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'Retro ski vibes': Banff hotel opens after $30M makeover

Originally built in 1964, The Voyager Inn is now the Moxy Banff. (Marriot.com) Originally built in 1964, The Voyager Inn is now the Moxy Banff. (Marriot.com)
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A historic hotel in Banff is now open to the public after undergoing a $30-million makeover.

Built in 1964, The Voyager Inn on Banff Avenue was the town's first commercial motor hotel.

Now, it's been redeveloped by the Moxy Hotels group, in partnership with Canalta Hotels, to become Moxy Banff.

Moxy Hotels, part of the Marriott's Bonvoy portfolio, says the revamped facility pays homage to the historical architecture and community roots.

"Keeping the bones of Moxy’s predecessor ensured the Banff staple remained part of the town’s landscape and allowed the renovation to be more intentional and sustainable, preserving an important piece of Banff’s history and architectural heritage," said a Thursday news release.

Moxy Banff has 109 rooms, all with "retro ski vibes."Originally built in 1964, The Voyager Inn is now the Moxy Banff. (Marriot.com)

"From rooms set-up with toe-to-toe beds, double bunks, kitchenettes, or lock-off suites that turn two rooms into one, there’s something for every travel experience," said a news release.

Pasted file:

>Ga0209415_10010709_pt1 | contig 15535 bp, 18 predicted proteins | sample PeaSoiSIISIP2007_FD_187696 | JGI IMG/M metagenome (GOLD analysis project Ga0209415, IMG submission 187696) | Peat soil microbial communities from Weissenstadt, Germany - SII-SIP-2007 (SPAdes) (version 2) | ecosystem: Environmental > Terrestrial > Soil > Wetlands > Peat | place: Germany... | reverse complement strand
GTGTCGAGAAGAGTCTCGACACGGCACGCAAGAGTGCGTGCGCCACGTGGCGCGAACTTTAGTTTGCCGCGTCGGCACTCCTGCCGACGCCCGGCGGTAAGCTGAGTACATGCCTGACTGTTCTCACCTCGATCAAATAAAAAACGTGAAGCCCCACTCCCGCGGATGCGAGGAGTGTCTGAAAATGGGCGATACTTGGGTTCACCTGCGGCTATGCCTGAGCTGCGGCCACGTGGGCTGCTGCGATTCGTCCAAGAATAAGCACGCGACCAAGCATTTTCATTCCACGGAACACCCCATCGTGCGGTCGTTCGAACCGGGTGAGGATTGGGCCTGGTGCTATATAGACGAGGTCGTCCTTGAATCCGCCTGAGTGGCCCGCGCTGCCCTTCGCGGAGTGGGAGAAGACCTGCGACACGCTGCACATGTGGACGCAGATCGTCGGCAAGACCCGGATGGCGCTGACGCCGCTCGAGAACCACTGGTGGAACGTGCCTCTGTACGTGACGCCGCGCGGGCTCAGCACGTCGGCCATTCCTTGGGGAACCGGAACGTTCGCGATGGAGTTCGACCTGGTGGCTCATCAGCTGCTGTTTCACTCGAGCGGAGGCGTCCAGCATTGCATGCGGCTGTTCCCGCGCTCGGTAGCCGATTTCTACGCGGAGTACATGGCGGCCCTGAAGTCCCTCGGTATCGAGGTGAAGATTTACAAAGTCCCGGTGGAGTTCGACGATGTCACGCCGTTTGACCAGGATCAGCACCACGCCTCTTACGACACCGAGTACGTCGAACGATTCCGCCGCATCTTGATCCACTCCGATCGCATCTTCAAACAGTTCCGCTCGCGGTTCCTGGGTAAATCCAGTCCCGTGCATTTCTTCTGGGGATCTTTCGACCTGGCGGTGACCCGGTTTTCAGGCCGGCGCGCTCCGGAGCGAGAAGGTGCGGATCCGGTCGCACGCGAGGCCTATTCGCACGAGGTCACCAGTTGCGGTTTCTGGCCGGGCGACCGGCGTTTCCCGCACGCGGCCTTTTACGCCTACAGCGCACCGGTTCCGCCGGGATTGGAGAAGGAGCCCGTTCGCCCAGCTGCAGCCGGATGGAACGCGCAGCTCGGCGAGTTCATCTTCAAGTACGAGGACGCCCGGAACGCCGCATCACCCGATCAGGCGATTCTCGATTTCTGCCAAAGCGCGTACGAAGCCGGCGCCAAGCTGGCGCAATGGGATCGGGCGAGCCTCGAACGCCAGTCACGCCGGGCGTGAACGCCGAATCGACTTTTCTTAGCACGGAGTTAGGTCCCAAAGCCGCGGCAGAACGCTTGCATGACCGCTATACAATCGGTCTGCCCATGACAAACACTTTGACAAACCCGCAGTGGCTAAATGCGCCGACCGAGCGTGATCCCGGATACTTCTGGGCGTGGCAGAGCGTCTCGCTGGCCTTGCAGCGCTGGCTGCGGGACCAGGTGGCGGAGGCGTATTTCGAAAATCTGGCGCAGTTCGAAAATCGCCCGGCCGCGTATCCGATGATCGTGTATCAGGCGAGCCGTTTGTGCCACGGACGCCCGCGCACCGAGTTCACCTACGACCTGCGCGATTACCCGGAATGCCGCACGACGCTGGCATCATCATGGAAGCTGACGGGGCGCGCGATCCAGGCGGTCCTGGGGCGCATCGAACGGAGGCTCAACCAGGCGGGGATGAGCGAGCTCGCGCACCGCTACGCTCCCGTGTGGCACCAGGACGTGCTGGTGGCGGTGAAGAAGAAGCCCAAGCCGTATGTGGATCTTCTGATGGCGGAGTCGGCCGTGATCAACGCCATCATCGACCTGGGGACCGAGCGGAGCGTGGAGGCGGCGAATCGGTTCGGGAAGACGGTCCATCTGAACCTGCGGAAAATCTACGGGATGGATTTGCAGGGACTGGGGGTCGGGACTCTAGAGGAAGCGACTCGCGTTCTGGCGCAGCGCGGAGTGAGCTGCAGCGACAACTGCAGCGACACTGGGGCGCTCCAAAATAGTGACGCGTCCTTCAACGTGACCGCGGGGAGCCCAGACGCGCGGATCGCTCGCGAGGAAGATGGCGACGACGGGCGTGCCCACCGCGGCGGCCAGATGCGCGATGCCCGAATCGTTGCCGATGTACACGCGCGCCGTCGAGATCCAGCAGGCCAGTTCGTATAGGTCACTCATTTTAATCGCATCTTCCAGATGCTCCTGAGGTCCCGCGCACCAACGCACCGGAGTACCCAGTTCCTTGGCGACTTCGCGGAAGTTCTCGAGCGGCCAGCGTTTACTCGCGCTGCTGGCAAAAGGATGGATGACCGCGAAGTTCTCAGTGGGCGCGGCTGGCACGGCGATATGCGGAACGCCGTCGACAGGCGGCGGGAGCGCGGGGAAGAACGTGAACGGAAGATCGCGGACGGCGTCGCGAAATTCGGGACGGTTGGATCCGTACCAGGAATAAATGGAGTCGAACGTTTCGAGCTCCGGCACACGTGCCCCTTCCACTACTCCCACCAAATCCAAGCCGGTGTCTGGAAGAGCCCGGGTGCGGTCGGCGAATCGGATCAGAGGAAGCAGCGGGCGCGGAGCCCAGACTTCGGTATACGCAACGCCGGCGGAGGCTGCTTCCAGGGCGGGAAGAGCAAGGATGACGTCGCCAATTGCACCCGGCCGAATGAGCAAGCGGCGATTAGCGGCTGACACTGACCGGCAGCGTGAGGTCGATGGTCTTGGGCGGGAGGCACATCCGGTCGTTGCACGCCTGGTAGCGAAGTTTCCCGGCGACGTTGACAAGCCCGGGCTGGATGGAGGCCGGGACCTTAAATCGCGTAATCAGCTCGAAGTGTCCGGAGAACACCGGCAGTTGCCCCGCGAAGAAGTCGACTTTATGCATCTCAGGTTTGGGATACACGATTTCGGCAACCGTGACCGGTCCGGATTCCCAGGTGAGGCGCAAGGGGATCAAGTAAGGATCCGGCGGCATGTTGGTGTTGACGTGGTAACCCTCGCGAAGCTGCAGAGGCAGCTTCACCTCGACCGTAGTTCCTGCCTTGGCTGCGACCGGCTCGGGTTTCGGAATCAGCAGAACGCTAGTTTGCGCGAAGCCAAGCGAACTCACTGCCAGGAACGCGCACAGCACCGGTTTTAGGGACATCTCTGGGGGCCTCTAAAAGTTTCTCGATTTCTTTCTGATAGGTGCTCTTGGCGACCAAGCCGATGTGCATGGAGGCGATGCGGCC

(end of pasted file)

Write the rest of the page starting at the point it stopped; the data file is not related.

Originally built in 1964, The Voyager Inn is now the Moxy Banff. (Marriot.com)Part of the guest experience includes a complimentary cocktail at check-in, two hot tubs and a year-round heated courtyard.

Visitors can also visit Bar Moxy, which features a food truck in a fully-restored 1966 Volkswagen van.

Originally built in 1964, The Voyager Inn is now the Moxy Banff. (Marriot.com)The hotel also offers a spot where guests can listen to a retro vinyl collection on a vintage sound system or use equipment from the 70s to watch classic films.

Calgary artist Kirsten Bollen was tapped to design a circular mid-century mountain landscape in the lobby, while Edmonton artist Tanya Klimp designed large-scale abstract murals featured in both of the hotel’s grand staircases.

"Redeveloping this property has allowed us to invest in Alberta, and specifically into the Town of Banff," said Brooke Christianson, vice president of Canalta Hotels.

"Our team is proud to have worked with talented Albertans, creating new economic opportunities for our province and groovy experiences for guests."

Originally built in 1964, The Voyager Inn is now the Moxy Banff. (Marriot.com)

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